Remember! Celebrate! Act! A Day On, Not A Day Off
On January 18, 2021, the Department of Defense will join the nation in celebrating Dr. Martin Luther King (MLK), Jr. Day. Largely influential in the American Civil Rights Movement, Dr. King was a major advocate of non-violent activism in the struggle for the end of racial discrimination under United States law and equal social opportunities for all.
The 2021 theme, “Remember! Celebrate! Act! A Day On, Not A Day Off!” commemorates, honors and celebrates Dr. King’s legacy and his vision for equality for all. We are encouraged to perform acts of service and to reflect on the principles of our nation – that all people are created equal, regardless of color, gender, or creed, and we are equal members of the human family. We should continue to work together in an effort to achieve our nation’s goal of creating a more perfect union.
As our nation reflects on this MLK Day of Service, it is important to acknowledge how Dr. King’s message reverberated to African American Service members and veterans during the Civil Rights era. African American soldiers experienced inherent racial bias in the draft, discriminatory treatment in the armed forces, and institutional racism in all branches of the Services. It was a slow and painful evolution to a non-segregated and welcoming military environment. Soldiers that returned from World War II and the Korean War lent their expertise to Dr. King and the Civil Rights movement based on their experience.
On June 2, 1964, Dr. King and the world witnessed one of the crowning legislative achievements of the Civil Rights movement, the Civil Rights Act of 1964 which banned employment discrimination on the basis of race, color, religion, gender, or national origin. Dr. King was instrumental in the signing of the Act which has led to equal opportunities such as women and people of color becoming high ranking officers in the military, members of Congress, business owners, pilots in the National Aeronautics and Space Administration missions, President and Vice-President of the United States.
I encourage all of you to find a worthy cause and make Dr. King’s Day of Observance an opportunity for service. Make it a day on, not a day off. The greatest way to honor Dr. King’s vision for an equal and just nation is to reach out to fellow citizens and serve.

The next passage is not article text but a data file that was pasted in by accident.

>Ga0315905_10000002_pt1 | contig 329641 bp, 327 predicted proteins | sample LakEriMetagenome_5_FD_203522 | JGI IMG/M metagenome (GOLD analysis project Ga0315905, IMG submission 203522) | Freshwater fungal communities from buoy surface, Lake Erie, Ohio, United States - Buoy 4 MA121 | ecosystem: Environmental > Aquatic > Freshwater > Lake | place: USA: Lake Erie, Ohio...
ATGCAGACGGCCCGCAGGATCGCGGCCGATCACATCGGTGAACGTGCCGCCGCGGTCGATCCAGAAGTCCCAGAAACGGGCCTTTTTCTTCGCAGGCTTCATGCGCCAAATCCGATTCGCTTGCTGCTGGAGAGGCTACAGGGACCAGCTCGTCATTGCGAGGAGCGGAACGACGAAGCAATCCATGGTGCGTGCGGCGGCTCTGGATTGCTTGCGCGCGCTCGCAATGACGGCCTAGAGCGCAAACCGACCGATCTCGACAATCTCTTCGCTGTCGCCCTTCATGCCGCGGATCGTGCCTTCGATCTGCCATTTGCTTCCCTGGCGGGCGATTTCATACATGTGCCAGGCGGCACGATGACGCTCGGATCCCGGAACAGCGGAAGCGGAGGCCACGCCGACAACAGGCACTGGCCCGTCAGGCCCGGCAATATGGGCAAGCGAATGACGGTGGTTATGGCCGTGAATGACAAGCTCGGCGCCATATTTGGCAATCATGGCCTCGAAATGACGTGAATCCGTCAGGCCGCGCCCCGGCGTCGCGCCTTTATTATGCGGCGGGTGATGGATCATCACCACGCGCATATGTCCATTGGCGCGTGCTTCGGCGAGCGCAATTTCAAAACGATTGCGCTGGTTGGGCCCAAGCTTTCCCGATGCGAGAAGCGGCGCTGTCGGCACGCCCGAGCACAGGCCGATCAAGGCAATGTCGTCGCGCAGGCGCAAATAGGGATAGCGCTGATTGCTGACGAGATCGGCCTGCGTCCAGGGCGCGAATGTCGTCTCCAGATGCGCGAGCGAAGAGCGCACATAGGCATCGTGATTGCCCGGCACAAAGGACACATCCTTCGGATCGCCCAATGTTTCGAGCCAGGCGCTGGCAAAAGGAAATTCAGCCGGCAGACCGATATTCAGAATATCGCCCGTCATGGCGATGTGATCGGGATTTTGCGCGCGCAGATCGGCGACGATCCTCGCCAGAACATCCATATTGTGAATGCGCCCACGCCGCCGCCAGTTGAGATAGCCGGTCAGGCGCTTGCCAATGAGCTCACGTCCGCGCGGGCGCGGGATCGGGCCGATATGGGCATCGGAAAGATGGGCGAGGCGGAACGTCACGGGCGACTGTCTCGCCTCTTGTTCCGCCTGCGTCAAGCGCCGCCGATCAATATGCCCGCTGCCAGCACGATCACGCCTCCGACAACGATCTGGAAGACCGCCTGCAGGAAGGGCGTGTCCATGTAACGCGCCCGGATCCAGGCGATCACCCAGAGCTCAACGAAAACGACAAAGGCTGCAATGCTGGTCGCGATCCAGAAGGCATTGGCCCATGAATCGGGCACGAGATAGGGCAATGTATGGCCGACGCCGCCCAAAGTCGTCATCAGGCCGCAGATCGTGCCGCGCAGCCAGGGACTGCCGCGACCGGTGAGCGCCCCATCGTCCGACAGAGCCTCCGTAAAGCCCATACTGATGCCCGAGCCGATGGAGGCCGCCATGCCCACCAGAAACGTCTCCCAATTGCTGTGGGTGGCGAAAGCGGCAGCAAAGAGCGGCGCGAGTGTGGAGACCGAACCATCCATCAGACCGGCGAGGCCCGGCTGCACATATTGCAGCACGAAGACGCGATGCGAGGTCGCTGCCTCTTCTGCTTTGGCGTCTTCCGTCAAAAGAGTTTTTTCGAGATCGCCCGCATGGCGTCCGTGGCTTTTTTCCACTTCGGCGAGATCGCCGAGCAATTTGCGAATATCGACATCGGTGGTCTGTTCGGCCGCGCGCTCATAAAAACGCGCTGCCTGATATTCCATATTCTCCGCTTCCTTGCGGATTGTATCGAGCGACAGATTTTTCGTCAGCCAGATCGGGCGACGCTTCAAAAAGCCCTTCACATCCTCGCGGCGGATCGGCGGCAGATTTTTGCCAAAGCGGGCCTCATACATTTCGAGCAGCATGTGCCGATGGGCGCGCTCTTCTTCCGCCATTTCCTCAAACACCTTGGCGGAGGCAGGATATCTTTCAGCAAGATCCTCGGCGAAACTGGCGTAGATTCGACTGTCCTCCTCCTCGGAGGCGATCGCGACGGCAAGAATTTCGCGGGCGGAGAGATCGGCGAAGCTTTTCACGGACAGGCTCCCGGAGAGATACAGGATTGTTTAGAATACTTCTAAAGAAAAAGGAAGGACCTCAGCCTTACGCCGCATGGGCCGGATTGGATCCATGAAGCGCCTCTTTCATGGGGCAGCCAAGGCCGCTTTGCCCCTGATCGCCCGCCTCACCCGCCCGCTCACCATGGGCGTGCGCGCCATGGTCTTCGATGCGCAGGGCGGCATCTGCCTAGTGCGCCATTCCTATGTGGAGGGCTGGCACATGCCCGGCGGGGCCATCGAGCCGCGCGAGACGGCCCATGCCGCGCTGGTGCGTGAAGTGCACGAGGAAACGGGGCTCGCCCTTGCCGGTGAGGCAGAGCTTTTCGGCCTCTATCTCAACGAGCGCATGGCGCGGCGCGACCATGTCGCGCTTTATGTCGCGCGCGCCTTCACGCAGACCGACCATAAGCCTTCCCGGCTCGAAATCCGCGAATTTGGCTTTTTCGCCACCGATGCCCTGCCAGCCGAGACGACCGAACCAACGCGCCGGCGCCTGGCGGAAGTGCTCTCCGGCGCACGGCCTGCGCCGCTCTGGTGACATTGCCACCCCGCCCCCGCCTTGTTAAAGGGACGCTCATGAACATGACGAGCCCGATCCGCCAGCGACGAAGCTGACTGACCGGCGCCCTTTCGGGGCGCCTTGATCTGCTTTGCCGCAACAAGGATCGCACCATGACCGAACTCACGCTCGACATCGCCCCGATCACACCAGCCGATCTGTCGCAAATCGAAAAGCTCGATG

Dr. Martin Luther King, Jr. reminded the world that, “Human progress is neither automatic nor inevitable. Every step toward the goal of justice requires sacrifice, suffering, and struggle; the tireless exertions and passionate concern of dedicated individuals.”
He challenged Americans to live up to the ideals in our founding documents that we are all created equal, endowed with unalienable rights to life, liberty, and the pursuit of happiness.
Signed into law in January 1983, the King Holiday is a day when the Nation pauses to remember Dr. King’s life and work.
In 1994, Congress designated Martin Luther King, Jr. Day as the first and only federal holiday observed as a national day of service, and charged the Corporation for National and Community Service with leading this national effort.
Federal, state, and local leaders join citizens in honoring Dr. King through service projects addressing pressing community needs—“A Day On, Not A Day Off.”
At the Department of Defense, we are committed to honoring Dr. King’s work by recognizing the human dignity in all of the people we serve.
It also means, ensuring that those who serve are judged not based on who they are or where they come from, but rather what they have to offer to help defend this country.
Dr. Martin Luther King, Jr.’s less than thirteen years of nonviolent leadership ended tragically on April 4th, 1968, when he was assassinated at the Lorraine Motel in Memphis, Tennessee.
His words and actions changed a nation and resonate to this day.
As we remember Dr. King on his birthday, let’s recommit ourselves to the standard he set—inclusiveness, equality and acts of service, and continue to rise together as a nation to the challenges that remain.